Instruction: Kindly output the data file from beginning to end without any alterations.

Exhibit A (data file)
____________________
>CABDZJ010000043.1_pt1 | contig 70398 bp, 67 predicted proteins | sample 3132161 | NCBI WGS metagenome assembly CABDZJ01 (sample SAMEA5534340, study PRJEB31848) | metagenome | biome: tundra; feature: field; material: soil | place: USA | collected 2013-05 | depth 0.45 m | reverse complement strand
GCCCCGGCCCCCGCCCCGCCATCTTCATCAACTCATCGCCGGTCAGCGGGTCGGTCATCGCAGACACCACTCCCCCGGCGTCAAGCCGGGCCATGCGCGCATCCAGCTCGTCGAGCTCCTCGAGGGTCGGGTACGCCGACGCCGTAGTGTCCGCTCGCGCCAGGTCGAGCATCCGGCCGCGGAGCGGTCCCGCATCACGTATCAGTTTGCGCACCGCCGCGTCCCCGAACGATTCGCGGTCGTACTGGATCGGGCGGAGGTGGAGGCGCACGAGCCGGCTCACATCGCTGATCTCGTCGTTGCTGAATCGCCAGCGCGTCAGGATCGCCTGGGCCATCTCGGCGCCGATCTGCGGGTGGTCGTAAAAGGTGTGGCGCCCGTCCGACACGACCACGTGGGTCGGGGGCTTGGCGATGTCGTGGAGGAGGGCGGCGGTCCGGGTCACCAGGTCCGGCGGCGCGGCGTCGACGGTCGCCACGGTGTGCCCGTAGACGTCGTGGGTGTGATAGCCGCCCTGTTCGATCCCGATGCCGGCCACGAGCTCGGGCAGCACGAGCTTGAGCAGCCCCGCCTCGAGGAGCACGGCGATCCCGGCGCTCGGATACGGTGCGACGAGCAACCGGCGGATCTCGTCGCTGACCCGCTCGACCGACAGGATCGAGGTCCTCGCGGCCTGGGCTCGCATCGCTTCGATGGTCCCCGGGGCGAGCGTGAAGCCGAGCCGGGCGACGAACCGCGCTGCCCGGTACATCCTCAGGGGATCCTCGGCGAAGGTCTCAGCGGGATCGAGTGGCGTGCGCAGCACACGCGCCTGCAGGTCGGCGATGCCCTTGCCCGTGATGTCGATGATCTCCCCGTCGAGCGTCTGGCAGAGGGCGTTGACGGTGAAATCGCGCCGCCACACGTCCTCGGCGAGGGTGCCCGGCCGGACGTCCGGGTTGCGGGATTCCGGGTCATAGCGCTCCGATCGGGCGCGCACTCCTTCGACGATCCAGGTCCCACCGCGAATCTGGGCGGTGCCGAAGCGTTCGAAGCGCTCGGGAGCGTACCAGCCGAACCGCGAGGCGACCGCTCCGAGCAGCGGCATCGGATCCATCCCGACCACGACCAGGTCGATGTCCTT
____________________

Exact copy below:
>CABDZJ010000043.1_pt1 | contig 70398 bp, 67 predicted proteins | sample 3132161 | NCBI WGS metagenome assembly CABDZJ01 (sample SAMEA5534340, study PRJEB31848) | metagenome | biome: tundra; feature: field; material: soil | place: USA | collected 2013-05 | depth 0.45 m | reverse complement strand
GCCCCGGCCCCCGCCCCGCCATCTTCATCAACTCATCGCCGGTCAGCGGGTCGGTCATCGCAGACACCACTCCCCCGGCGTCAAGCCGGGCCATGCGCGCATCCAGCTCGTCGAGCTCCTCGAGGGTCGGGTACGCCGACGCCGTAGTGTCCGCTCGCGCCAGGTCGAGCATCCGGCCGCGGAGCGGTCCCGCATCACGTATCAGTTTGCGCACCGCCGCGTCCCCGAACGATTCGCGGTCGTACTGGATCGGGCGGAGGTGGAGGCGCACGAGCCGGCTCACATCGCTGATCTCGTCGTTGCTGAATCGCCAGCGCGTCAGGATCGCCTGGGCCATCTCGGCGCCGATCTGCGGGTGGTCGTAAAAGGTGTGGCGCCCGTCCGACACGACCACGTGGGTCGGGGGCTTGGCGATGTCGTGGAGGAGGGCGGCGGTCCGGGTCACCAGGTCCGGCGGCGCGGCGTCGACGGTCGCCACGGTGTGCCCGTAGACGTCGTGGGTGTGATAGCCGCCCTGTTCGATCCCGATGCCGGCCACGAGCTCGGGCAGCACGAGCTTGAGCAGCCCCGCCTCGAGGAGCACGGCGATCCCGGCGCTCGGATACGGTGCGACGAGCAACCGGCGGATCTCGTCGCTGACCCGCTCGACCGACAGGATCGAGGTCCTCGCGGCCTGGGCTCGCATCGCTTCGATGGTCCCCGGGGCGAGCGTGAAGCCGAGCCGGGCGACGAACCGCGCTGCCCGGTACATCCTCAGGGGATCCTCGGCGAAGGTCTCAGCGGGATCGAGTGGCGTGCGCAGCACACGCGCCTGCAGGTCGGCGATGCCCTTGCCCGTGATGTCGATGATCTCCCCGTCGAGCGTCTGGCAGAGGGCGTTGACGGTGAAATCGCGCCGCCACACGTCCTCGGCGAGGGTGCCCGGCCGGACGTCCGGGTTGCGGGATTCCGGGTCATAGCGCTCCGATCGGGCGCGCACTCCTTCGACGATCCAGGTCCCACCGCGAATCTGGGCGGTGCCGAAGCGTTCGAAGCGCTCGGGAGCGTACCAGCCGAACCGCGAGGCGACCGCTCCGAGCAGCGGCATCGGATCCATCCCGACCACGACCAGGTCGATGTCCTT